It seems like a simple solution, and it really is. After all, the more education or training a person has, the more opportunities they usually have. But, as many of us know all too well, education can be unaffordable for a great many people, and even if we can afford it often have to take out loans to the tune of tens of thousands (or more) of dollars that we end up paying off for years, if not decades.

Enter Germany. Higher education is free for European Union residents, and still relatively affordable (at least compared to New Zealand, Australia, the UK and the US) for just about everyone else. A number of other countries offer somewhat similar schemes, with drastically reduced rates.

Students at Linnaeus University (Linnéuniversitetet) in Växjö, Sweden. Photo by Ben Mack.

Gender equality and paying women and men the same damn amount for the same damn work

Fact: women around the world are paid less than men for the exact same work.

Another fact: That’s not acceptable, at all.

Fact #3: Paying women less for the same work can worsen cycles of poverty and inequality, since women are usually engaged in far more unpaid work (housecleaning, taking care of family members, etc.) and emotional labour than men, and it's usually a lot more expensive to be a woman than a man.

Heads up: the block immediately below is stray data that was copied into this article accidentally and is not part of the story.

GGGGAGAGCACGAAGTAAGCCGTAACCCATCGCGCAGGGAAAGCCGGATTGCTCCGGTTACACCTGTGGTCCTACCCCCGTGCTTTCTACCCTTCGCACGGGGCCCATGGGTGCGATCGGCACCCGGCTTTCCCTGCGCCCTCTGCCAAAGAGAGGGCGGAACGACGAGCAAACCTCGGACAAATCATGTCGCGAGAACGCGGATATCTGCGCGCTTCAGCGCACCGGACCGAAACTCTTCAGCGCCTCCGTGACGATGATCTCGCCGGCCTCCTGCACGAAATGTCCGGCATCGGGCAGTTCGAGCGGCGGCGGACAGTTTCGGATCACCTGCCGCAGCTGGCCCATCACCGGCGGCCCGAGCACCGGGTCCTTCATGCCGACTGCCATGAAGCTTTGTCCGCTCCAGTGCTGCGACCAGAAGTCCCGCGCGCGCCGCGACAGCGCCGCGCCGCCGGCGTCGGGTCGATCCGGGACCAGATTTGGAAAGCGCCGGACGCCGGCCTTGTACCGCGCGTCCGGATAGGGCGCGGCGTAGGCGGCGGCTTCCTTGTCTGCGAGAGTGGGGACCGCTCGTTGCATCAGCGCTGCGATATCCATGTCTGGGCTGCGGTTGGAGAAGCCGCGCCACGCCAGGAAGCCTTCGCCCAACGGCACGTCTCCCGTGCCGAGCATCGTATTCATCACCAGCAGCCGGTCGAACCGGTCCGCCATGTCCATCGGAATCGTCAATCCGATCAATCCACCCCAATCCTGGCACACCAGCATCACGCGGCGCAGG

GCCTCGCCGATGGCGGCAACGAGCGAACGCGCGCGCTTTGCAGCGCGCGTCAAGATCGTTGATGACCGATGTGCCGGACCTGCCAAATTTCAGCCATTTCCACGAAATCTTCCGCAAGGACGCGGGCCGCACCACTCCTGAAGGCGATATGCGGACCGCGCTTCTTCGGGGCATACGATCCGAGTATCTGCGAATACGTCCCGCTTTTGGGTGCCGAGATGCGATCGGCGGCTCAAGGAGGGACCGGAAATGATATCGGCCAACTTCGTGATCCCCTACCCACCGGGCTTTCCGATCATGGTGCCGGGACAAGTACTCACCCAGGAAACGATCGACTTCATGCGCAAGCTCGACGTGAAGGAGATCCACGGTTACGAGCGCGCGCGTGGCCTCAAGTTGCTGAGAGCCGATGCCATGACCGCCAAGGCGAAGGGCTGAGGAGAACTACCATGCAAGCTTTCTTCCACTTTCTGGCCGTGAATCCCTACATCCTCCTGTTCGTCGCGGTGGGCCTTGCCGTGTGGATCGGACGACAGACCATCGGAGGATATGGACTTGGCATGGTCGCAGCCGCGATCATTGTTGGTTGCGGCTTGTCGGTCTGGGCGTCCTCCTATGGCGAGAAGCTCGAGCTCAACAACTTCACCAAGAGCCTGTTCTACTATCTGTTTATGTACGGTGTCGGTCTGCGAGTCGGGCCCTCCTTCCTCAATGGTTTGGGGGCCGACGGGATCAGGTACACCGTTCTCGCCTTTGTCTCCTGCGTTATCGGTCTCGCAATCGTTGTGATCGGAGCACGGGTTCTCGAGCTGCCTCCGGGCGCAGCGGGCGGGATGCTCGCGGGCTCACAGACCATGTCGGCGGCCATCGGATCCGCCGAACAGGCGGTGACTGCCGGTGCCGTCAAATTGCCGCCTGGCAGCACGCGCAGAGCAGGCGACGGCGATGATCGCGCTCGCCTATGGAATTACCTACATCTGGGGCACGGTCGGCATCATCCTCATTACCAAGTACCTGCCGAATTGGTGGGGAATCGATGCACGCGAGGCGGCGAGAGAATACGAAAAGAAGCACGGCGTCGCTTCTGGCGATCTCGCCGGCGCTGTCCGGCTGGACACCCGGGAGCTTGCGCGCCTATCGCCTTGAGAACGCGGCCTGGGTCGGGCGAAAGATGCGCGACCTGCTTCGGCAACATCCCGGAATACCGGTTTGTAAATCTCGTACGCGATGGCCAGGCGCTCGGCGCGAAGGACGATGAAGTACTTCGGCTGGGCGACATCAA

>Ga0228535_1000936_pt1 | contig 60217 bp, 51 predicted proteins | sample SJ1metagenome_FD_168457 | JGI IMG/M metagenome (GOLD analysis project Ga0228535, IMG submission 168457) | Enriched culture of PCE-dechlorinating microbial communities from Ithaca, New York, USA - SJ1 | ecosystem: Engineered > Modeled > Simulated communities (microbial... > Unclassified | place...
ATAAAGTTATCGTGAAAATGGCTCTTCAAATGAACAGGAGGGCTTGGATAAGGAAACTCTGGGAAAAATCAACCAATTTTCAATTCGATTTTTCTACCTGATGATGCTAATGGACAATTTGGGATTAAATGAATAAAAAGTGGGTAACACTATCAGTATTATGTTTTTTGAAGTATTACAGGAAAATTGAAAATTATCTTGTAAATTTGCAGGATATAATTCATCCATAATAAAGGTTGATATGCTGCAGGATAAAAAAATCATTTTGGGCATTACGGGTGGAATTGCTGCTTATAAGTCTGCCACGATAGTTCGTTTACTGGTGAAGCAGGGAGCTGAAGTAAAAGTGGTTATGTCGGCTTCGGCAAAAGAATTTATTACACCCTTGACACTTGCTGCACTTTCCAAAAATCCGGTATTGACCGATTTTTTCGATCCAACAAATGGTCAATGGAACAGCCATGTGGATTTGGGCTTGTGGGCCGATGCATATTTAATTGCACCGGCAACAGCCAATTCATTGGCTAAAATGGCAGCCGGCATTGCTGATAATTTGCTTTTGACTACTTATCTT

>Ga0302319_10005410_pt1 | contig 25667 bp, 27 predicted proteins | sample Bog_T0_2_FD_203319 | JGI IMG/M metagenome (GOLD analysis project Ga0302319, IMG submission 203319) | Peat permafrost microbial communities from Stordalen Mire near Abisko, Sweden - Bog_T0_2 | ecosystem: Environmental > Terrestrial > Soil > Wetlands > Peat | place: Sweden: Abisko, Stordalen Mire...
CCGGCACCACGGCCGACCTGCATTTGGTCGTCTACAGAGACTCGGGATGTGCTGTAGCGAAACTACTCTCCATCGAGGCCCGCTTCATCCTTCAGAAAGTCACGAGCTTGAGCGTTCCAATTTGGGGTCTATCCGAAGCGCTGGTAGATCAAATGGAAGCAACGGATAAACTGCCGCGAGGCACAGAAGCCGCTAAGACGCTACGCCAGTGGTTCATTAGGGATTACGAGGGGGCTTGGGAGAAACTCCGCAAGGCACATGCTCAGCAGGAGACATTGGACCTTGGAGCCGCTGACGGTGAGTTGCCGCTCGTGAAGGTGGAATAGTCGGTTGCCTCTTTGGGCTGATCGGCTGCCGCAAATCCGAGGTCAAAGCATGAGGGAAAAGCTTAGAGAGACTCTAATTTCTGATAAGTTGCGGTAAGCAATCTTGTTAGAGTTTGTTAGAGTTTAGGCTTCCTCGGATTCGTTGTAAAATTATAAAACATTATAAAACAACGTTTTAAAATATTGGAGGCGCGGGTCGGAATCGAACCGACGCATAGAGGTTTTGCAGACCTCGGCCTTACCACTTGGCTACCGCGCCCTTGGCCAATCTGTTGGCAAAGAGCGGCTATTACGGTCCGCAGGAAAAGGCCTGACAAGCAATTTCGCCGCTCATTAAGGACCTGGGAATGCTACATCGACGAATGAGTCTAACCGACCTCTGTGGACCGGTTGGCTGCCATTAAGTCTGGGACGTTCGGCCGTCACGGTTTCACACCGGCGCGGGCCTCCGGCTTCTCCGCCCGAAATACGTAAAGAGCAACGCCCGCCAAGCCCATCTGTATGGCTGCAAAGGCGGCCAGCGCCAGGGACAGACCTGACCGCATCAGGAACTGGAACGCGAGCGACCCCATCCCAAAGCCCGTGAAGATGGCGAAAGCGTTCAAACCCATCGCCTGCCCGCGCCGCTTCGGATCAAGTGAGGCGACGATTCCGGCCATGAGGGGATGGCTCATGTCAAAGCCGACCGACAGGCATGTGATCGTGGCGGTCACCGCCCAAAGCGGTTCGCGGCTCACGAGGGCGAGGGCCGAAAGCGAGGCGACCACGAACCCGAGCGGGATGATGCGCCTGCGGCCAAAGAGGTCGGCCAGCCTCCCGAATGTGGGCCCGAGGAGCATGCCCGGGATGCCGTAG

Fact #4: Iceland is a nation that’s taking steps to fix this, with actual, enforceable legislation.

It’s illegal to pay men more than women in Iceland – the first country in the world to pass such legislation. Employers must show that their pay management system complies with a national equal pay standard, and that men are not paid more than women for the same work.

And guess what? The vast majority of people think it’s awesome (including Bernie Sanders!) – as they well should.

But it also raises the serious question as to why the hell this hasn’t already been a thing in every other nation on earth for a very, very long time (as in, since the beginning).

Check out this podcast with Dignity’s Miranda Hitchings and Jacinta Gulasekharam on periods at work and equality:

Listen to this podcast with Wā Collective’s Olie Body on period poverty, menstruation and social enterprise:

Universal Basic Income

No, it’s not communism (sorry, Sean Hannity). But Universal Basic Income (UBI) does provide that everyone gets at least a certain minimum amount of money.

The idea has been floated (and tried) in many places at many points in history and, unless something dramatic happens up to and including the end of humanity as we know it, is poised to spread.